Through texting, social media or FaceTime, we have no shortage of ways to connect with others in our daily lives. However, despite these avenues, social distancing can be incredibly lonely. Loneliness is nothing to take lightly, either.
According to WebMD, in terms of negative impact on physical health, loneliness is on par with other issues such as substance abuse and obesity. Humans are naturally communal beings, so when that’s taken away, we can fall into feelings of depression and hopelessness. If you try to live altruistically, then combating your own loneliness can play a vital role in how you serve others. Here’s how to fight loneliness while still regarding social distancing.
1. Recognize loneliness as a feeling, not a fact.
It’s easy to feel overwhelmed by the emotion of loneliness and immediately think of it as a permanent condition. In fact, loneliness is often a result of a memory which triggers the feeling, rather than actual isolation.
Our brains are designed to recognize pain, which includes painful memories; therefore, the moment we experience loneliness it immediately catches our attention. Then, your brain theories about why you feel lonely, leading to anxious thoughts. These theories are then confused with facts. Instead, combat loneliness by recognizing it for what it is: a temporary feeling to overcome, rather than a state of permanency.
2. Shut down negative self-talk.
More often than not, loneliness is accompanied with increasingly negative self-talk. Our brains often explain any feelings of loneliness with negative reasonings about the self. If you feel this way, something must be wrong with you.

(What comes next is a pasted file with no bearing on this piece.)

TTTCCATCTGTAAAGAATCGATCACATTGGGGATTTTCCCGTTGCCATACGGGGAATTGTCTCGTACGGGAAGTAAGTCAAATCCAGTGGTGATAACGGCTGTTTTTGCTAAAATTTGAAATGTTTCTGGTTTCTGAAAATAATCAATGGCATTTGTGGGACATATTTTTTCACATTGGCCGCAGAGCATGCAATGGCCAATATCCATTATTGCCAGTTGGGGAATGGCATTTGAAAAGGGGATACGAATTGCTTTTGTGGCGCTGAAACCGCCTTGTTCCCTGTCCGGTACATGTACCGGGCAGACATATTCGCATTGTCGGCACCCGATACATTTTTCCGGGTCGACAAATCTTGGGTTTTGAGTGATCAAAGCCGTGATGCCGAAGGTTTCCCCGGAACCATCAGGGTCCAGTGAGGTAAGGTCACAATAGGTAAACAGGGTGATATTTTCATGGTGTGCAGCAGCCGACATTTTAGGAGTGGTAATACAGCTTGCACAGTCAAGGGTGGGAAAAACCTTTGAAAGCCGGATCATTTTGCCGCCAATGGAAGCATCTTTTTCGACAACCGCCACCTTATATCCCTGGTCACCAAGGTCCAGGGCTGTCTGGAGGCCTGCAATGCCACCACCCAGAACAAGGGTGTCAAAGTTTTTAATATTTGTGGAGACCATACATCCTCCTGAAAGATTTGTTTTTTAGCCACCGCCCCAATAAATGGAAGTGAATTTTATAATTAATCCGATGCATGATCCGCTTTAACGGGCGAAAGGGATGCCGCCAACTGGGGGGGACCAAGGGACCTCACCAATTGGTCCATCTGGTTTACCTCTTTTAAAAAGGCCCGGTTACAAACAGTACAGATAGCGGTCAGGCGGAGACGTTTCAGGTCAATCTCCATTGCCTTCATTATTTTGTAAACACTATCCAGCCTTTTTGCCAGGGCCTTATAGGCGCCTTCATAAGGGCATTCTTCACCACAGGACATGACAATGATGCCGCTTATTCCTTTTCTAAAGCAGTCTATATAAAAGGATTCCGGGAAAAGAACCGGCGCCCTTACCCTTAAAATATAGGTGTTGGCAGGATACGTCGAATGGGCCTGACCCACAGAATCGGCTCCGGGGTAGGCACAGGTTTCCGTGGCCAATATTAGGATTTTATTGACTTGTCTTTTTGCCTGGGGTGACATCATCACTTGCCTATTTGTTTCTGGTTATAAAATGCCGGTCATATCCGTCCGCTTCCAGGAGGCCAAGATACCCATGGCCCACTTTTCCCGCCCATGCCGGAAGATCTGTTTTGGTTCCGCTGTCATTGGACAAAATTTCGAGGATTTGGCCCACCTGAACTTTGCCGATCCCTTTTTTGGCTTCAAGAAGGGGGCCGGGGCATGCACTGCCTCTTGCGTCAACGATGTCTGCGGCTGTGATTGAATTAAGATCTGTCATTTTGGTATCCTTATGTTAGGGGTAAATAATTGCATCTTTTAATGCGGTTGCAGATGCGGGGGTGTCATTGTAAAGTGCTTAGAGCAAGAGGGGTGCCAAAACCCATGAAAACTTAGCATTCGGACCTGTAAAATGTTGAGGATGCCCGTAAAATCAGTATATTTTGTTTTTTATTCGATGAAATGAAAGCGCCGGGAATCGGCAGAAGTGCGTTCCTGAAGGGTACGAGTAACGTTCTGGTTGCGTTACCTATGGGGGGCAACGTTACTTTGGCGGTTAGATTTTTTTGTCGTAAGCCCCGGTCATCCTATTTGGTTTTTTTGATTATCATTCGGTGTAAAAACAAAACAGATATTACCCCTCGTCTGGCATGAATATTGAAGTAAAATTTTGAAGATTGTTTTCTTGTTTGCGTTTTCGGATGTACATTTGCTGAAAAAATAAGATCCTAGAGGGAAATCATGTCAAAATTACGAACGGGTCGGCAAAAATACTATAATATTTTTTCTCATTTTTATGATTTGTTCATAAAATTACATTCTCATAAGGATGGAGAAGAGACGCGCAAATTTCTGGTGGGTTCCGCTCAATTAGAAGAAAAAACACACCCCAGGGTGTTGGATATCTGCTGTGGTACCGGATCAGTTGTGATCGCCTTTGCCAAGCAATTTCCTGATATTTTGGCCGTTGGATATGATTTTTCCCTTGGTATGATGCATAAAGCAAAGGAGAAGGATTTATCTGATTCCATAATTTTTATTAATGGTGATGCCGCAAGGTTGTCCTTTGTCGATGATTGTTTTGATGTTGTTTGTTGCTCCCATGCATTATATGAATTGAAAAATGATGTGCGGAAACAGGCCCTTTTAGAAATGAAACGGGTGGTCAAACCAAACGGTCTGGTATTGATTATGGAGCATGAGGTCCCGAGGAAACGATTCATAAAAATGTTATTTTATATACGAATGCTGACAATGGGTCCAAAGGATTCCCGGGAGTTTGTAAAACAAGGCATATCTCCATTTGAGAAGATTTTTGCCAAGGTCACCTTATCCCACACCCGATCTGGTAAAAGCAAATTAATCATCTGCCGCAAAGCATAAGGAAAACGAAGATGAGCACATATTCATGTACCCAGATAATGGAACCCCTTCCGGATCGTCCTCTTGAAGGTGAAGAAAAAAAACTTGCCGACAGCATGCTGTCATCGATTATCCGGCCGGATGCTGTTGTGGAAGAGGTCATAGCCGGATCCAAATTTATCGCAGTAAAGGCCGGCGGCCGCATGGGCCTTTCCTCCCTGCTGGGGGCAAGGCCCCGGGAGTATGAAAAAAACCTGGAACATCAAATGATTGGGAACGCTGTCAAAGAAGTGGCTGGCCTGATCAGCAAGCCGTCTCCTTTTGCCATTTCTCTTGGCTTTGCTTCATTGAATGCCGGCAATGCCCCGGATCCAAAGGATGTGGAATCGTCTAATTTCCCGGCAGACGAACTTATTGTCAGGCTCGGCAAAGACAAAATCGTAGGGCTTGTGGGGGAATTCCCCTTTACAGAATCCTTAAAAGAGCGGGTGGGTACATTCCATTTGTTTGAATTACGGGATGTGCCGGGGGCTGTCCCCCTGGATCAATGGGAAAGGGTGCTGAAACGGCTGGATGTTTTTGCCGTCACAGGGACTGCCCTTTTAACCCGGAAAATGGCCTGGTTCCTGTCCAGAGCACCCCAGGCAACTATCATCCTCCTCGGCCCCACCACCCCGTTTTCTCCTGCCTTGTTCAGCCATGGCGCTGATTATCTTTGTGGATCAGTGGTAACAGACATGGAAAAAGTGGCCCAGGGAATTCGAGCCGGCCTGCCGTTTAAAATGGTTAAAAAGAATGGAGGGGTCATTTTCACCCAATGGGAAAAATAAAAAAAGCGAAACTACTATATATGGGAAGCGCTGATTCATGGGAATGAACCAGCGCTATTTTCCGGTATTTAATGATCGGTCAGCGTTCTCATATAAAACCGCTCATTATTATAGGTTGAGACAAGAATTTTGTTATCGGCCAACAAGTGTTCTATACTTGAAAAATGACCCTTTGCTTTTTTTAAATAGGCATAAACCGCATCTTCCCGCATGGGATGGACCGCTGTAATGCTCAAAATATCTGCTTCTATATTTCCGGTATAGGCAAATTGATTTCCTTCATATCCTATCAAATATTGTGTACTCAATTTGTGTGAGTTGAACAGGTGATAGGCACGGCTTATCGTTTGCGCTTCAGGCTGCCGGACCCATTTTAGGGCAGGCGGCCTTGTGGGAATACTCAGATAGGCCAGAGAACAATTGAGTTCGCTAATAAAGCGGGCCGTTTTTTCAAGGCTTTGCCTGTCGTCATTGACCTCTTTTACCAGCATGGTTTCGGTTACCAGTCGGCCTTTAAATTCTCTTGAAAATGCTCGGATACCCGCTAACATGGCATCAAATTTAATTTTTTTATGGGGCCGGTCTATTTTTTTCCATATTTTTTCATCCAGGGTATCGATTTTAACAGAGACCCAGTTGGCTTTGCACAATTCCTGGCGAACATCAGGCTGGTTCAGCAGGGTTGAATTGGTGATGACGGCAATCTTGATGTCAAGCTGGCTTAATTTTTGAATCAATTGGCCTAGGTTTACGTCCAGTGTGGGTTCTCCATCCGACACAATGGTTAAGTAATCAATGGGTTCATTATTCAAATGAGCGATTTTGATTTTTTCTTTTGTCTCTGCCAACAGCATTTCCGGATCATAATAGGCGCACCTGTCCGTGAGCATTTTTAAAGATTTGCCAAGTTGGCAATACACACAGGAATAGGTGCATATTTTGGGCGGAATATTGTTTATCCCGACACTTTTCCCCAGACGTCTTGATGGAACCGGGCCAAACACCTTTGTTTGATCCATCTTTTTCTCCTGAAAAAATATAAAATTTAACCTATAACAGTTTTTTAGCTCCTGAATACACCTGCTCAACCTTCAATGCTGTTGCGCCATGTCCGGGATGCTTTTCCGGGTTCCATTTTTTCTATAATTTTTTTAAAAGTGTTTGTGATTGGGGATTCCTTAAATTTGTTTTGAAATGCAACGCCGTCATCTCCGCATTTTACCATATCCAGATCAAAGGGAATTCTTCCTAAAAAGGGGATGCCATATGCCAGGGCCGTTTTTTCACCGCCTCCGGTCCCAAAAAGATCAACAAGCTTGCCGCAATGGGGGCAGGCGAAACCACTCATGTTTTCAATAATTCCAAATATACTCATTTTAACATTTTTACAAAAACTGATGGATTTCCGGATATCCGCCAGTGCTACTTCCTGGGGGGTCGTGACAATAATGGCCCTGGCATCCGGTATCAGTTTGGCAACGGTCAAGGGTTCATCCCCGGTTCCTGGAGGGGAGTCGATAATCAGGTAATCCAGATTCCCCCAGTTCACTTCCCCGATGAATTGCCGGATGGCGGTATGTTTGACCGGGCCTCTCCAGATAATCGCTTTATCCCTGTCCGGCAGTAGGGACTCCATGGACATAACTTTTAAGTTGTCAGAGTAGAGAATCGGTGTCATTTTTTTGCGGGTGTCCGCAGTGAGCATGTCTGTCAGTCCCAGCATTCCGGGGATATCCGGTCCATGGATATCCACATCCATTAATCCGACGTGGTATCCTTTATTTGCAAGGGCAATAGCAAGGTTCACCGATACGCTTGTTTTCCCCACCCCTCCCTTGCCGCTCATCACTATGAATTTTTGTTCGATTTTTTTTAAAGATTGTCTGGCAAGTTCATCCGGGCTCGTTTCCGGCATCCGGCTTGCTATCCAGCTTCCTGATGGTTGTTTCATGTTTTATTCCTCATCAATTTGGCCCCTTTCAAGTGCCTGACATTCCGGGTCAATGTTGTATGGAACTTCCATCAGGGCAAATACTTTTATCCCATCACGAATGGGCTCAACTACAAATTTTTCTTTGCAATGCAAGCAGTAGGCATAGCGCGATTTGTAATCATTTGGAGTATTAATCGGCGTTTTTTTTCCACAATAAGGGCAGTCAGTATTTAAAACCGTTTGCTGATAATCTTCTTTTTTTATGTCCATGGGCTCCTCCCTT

This negative self-talk tends to spiral downward even further, which only intensifies the feelings of loneliness even more. If you want to combat loneliness in your everyday life, be very aware of the way you talk to yourself. Recognize negative thoughts, and focus on building yourself up whenever possible.
3. Put down your phone.
One simple way to overcome loneliness is by merely putting your phone down. In an interview with USA Today, Jennifer Caudle, family physician and assistant professor at Rowan University School of Osteopathic Medicine, stated: “It’s not that social media and electronics are bad—they are fantastic tools. Sometimes we think we can get by with just our phone and computers, but that’s not all we need. We are humans, we need human interaction.”
Phones and computers are the best way to communicate right now, but they don’t prevent loneliness when we aren’t using them to communicate. Take time away from your phone to focus on what really matters to you and help fight feelings of loneliness.
Loneliness is a serious condition which affects many of us at some point in our lives. However, by recognizing loneliness as a feeling, not a fact, shutting down negative self-talk, putting down your phone and finding others to connect with, you can overcome loneliness in your everyday life. Try out these steps next time you feel lonely and see how your life can improve.